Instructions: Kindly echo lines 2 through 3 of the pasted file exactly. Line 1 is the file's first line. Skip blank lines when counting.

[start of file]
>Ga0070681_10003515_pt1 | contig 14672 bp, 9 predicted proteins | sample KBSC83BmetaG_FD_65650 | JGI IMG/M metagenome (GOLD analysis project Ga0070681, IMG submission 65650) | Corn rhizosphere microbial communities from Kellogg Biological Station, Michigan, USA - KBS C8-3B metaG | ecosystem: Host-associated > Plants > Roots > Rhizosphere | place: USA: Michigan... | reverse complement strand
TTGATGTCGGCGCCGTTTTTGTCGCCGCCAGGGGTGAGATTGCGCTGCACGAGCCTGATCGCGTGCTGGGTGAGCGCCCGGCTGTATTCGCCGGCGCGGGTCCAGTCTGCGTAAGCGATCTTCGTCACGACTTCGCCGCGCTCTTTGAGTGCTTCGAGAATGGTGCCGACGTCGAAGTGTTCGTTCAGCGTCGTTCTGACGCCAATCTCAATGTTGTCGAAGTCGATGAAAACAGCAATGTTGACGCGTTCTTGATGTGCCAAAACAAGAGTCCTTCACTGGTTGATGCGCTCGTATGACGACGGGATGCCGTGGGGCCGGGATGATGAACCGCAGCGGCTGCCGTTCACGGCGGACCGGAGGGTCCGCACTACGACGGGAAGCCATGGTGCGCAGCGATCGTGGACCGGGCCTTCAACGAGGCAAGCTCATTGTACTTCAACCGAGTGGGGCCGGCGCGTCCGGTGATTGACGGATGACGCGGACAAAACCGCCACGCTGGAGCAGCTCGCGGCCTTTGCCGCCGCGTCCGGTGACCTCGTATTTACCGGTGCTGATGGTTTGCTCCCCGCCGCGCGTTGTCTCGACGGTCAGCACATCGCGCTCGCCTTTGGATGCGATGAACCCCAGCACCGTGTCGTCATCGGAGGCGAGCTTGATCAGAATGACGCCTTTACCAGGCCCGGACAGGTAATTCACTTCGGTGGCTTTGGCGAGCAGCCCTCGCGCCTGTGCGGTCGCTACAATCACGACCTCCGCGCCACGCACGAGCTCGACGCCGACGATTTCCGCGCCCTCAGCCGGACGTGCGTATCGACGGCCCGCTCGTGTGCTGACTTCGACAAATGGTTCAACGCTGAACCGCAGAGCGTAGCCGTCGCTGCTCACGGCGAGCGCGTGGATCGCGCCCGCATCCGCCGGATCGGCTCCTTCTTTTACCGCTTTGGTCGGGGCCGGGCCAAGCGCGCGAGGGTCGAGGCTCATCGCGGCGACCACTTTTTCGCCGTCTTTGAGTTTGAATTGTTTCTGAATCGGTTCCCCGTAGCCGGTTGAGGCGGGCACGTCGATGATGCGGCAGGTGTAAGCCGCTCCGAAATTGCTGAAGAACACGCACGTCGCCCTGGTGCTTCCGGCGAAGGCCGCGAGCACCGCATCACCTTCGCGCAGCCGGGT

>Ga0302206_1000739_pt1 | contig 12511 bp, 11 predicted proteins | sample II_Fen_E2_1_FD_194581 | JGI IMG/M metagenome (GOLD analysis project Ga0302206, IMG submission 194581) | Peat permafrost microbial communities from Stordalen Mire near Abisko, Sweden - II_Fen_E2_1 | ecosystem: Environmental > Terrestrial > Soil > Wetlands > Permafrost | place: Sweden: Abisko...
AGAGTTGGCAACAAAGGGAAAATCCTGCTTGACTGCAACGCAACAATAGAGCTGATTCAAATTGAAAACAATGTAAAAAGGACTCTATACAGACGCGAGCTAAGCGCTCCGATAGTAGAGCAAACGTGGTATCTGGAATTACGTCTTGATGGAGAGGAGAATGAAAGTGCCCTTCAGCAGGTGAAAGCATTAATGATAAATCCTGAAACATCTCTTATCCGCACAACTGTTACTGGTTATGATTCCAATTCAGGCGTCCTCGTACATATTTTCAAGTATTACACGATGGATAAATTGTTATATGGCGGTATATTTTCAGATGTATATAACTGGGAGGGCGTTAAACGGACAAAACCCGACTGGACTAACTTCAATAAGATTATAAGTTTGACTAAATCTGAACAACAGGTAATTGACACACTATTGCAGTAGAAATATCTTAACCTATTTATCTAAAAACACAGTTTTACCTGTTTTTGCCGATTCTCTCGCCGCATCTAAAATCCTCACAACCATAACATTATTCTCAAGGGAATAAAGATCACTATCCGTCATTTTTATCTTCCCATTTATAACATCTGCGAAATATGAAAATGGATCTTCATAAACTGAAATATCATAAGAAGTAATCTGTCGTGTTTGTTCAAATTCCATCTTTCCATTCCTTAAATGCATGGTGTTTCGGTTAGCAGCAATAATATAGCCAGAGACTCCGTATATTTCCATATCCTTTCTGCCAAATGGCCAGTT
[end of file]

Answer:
TTGATGTCGGCGCCGTTTTTGTCGCCGCCAGGGGTGAGATTGCGCTGCACGAGCCTGATCGCGTGCTGGGTGAGCGCCCGGCTGTATTCGCCGGCGCGGGTCCAGTCTGCGTAAGCGATCTTCGTCACGACTTCGCCGCGCTCTTTGAGTGCTTCGAGAATGGTGCCGACGTCGAAGTGTTCGTTCAGCGTCGTTCTGACGCCAATCTCAATGTTGTCGAAGTCGATGAAAACAGCAATGTTGACGCGTTCTTGATGTGCCAAAACAAGAGTCCTTCACTGGTTGATGCGCTCGTATGACGACGGGATGCCGTGGGGCCGGGATGATGAACCGCAGCGGCTGCCGTTCACGGCGGACCGGAGGGTCCGCACTACGACGGGAAGCCATGGTGCGCAGCGATCGTGGACCGGGCCTTCAACGAGGCAAGCTCATTGTACTTCAACCGAGTGGGGCCGGCGCGTCCGGTGATTGACGGATGACGCGGACAAAACCGCCACGCTGGAGCAGCTCGCGGCCTTTGCCGCCGCGTCCGGTGACCTCGTATTTACCGGTGCTGATGGTTTGCTCCCCGCCGCGCGTTGTCTCGACGGTCAGCACATCGCGCTCGCCTTTGGATGCGATGAACCCCAGCACCGTGTCGTCATCGGAGGCGAGCTTGATCAGAATGACGCCTTTACCAGGCCCGGACAGGTAATTCACTTCGGTGGCTTTGGCGAGCAGCCCTCGCGCCTGTGCGGTCGCTACAATCACGACCTCCGCGCCACGCACGAGCTCGACGCCGACGATTTCCGCGCCCTCAGCCGGACGTGCGTATCGACGGCCCGCTCGTGTGCTGACTTCGACAAATGGTTCAACGCTGAACCGCAGAGCGTAGCCGTCGCTGCTCACGGCGAGCGCGTGGATCGCGCCCGCATCCGCCGGATCGGCTCCTTCTTTTACCGCTTTGGTCGGGGCCGGGCCAAGCGCGCGAGGGTCGAGGCTCATCGCGGCGACCACTTTTTCGCCGTCTTTGAGTTTGAATTGTTTCTGAATCGGTTCCCCGTAGCCGGTTGAGGCGGGCACGTCGATGATGCGGCAGGTGTAAGCCGCTCCGAAATTGCTGAAGAACACGCACGTCGCCCTGGTGCTTCCGGCGAAGGCCGCGAGCACCGCATCACCTTCGCGCAGCCGGGT

>Ga0302206_1000739_pt1 | contig 12511 bp, 11 predicted proteins | sample II_Fen_E2_1_FD_194581 | JGI IMG/M metagenome (GOLD analysis project Ga0302206, IMG submission 194581) | Peat permafrost microbial communities from Stordalen Mire near Abisko, Sweden - II_Fen_E2_1 | ecosystem: Environmental > Terrestrial > Soil > Wetlands > Permafrost | place: Sweden: Abisko...